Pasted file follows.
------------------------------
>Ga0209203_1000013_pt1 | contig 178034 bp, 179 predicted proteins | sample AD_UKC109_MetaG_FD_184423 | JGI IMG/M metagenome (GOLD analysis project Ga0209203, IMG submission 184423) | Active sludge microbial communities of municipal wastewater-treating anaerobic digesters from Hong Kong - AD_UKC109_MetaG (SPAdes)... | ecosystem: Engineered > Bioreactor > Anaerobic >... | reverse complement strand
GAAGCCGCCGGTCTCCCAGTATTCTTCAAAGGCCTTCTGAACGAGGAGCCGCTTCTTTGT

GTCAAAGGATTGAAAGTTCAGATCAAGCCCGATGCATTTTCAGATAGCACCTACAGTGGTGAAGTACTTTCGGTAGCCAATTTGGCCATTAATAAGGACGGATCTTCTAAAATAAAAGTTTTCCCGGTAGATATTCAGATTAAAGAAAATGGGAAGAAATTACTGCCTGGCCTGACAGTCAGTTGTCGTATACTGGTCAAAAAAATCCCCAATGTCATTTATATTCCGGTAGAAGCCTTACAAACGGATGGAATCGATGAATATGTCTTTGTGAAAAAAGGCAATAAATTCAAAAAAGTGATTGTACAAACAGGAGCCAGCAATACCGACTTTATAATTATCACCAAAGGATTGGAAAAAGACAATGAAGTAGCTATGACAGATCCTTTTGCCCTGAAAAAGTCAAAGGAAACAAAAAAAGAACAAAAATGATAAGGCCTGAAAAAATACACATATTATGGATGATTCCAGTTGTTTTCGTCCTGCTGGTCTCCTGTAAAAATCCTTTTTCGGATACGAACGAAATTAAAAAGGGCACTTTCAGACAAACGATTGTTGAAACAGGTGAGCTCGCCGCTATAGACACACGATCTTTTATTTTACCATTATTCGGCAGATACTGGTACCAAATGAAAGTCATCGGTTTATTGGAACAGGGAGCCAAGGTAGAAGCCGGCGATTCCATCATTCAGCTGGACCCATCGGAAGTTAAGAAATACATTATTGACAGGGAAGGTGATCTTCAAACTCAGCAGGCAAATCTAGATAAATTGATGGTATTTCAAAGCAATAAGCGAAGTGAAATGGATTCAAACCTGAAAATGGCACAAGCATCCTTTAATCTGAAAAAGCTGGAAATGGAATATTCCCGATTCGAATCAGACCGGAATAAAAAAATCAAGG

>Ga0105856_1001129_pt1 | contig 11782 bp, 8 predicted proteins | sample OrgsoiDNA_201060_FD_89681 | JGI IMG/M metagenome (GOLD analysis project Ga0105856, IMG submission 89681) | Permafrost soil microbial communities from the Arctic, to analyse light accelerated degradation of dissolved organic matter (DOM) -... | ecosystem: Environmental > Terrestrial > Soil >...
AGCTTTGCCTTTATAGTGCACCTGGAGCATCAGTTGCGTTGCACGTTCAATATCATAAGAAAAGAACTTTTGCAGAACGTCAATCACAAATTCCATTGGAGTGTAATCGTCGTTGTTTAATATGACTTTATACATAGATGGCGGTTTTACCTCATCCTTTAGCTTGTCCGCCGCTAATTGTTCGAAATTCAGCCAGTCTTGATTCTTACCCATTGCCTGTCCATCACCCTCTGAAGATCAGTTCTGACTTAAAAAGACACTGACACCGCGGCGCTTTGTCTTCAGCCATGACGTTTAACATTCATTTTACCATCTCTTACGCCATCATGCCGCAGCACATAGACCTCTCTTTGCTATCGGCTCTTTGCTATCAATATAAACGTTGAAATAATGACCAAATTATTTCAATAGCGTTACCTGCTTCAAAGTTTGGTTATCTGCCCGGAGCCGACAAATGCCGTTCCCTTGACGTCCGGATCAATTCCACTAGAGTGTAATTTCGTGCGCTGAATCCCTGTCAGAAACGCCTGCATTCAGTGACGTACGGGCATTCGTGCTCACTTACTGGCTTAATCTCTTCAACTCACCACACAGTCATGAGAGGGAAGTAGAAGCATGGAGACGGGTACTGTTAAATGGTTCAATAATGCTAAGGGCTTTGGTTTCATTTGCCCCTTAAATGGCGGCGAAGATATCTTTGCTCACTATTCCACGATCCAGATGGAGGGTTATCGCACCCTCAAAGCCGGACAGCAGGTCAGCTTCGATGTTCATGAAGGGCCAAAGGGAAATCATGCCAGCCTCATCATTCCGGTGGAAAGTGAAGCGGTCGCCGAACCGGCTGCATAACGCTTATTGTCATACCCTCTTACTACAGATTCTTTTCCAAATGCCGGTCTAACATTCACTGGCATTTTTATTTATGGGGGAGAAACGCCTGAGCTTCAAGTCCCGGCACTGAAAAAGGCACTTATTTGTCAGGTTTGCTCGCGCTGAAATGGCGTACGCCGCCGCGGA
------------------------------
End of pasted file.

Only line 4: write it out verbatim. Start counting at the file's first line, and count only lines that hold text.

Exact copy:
>Ga0105856_1001129_pt1 | contig 11782 bp, 8 predicted proteins | sample OrgsoiDNA_201060_FD_89681 | JGI IMG/M metagenome (GOLD analysis project Ga0105856, IMG submission 89681) | Permafrost soil microbial communities from the Arctic, to analyse light accelerated degradation of dissolved organic matter (DOM) -... | ecosystem: Environmental > Terrestrial > Soil >...